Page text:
Boedromion was the third month of the Attic calendar (September-October). It was dedicated to Boedromion Apollo, the god who rushes to help in times of danger. There are several interpretations of the name. Plutarch explained it as an attempt to honour the god for his contribution to the Athenians' victory over the Amazons on the seventh day of the month. Other ancient sources derive the name from Apollo's contribution to the struggle against the Eleusinians. During the reign of the Athenian king Erechtheus, war broke out between the Athenians and the Eleusinians. The fierce conflict caused many prominent casualties, including Erechtheus and Eumolpus. The latter reigned in Thrace when the Eleusinians asked him to help them. He came with a strong army of Thracians and moved against Athens. Apollo supposedly told Erechtheus that his only chance of victory depended on the sacrifice of one of his daughters. The god also urged the Athenians to rush into battle with a war cry (“Boe”) if they wanted to prevail. In the ensuing conflict, the king of Athens killed Eumolpus but provoked the wrath of Poseidon, Eumolpus's father, who destroyed Erechtheus in turn.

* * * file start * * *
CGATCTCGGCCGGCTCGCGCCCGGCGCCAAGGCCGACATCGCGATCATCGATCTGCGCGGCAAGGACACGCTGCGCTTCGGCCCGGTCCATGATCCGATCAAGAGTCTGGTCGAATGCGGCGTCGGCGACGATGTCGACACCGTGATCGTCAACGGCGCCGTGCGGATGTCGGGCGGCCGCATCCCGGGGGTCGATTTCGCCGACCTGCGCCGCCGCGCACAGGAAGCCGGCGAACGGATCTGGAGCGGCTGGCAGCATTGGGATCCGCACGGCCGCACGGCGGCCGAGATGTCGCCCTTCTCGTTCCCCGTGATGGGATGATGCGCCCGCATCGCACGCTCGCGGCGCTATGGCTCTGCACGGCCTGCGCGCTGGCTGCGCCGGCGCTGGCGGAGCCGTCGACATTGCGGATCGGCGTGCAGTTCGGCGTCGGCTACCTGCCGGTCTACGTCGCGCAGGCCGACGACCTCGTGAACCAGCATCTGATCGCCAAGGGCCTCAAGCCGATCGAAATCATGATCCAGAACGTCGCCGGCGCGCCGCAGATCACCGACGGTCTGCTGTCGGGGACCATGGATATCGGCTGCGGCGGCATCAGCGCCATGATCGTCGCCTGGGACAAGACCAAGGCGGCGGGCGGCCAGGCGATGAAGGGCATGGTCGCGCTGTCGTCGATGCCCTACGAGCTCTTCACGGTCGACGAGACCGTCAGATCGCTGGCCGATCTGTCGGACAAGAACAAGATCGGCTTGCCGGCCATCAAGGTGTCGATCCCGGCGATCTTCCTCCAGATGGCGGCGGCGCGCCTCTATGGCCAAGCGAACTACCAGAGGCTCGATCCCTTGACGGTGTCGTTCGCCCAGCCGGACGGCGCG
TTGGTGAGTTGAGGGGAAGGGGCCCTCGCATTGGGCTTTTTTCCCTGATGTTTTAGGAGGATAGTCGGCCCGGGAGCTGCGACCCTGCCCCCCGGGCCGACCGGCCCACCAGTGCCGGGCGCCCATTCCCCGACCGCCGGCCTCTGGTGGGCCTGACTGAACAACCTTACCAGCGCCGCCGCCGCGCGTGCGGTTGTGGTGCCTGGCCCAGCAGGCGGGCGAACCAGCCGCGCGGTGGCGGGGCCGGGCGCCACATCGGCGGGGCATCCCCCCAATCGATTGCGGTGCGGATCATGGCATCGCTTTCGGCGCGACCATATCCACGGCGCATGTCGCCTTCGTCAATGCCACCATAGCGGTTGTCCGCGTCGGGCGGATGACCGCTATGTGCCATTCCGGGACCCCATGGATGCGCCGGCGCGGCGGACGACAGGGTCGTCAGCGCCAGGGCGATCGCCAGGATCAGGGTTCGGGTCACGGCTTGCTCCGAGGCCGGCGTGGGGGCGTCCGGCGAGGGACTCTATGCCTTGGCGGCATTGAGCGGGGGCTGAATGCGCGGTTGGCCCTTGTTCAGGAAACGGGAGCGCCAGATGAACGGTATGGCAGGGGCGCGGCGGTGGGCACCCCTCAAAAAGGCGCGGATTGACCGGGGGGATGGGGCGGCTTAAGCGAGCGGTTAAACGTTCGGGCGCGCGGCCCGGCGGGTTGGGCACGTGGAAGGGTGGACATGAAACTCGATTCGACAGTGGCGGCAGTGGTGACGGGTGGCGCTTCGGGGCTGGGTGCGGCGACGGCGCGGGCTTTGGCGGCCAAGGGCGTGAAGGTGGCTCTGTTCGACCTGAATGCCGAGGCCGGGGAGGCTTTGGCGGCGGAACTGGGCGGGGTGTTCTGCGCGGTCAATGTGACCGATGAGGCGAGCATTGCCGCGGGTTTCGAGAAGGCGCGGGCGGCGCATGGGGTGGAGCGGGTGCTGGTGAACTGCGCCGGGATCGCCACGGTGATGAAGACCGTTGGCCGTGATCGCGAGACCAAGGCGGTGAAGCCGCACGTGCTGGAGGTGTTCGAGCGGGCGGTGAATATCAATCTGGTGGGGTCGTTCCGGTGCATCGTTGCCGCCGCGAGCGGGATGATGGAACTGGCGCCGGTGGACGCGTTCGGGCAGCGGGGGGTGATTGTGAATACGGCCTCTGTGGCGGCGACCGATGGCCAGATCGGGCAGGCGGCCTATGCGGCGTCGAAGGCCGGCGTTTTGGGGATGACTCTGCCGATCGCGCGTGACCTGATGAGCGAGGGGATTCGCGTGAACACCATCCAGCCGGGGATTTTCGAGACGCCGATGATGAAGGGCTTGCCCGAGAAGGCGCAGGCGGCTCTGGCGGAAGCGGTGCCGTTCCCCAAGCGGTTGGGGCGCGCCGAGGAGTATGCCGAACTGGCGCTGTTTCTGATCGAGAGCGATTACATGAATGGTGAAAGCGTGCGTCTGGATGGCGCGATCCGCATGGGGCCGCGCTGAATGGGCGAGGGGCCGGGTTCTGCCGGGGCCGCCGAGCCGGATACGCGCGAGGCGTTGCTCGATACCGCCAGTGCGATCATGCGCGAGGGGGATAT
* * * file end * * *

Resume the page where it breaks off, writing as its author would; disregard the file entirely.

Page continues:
Fragment of marble monumental Greek inscription; a decree concerning the Eleusinian Mysteries, 220, sculpture, The British Museum © The Trustees of the British Museum
Boedromion was the month of the Greater Mysteries. It also included less famous religious festivals such as the Boedromia in honour of Apollo, the Genesia or Nekysia (a celebration in memory of deceased loved ones) and the Charisteria dedicated to Artemis for her assistance in the Athenian victory at Marathon in 490 BCE. Moreover, the month seems to have been particularly favourable for the Athenian army since the naval battle of Salamis also took place in Boedromion (the 20th day, when the Great Procession from Athens to Eleusis usually took place), as well as the battle of Plataea in 479 BCE (on the 3rd day of the month).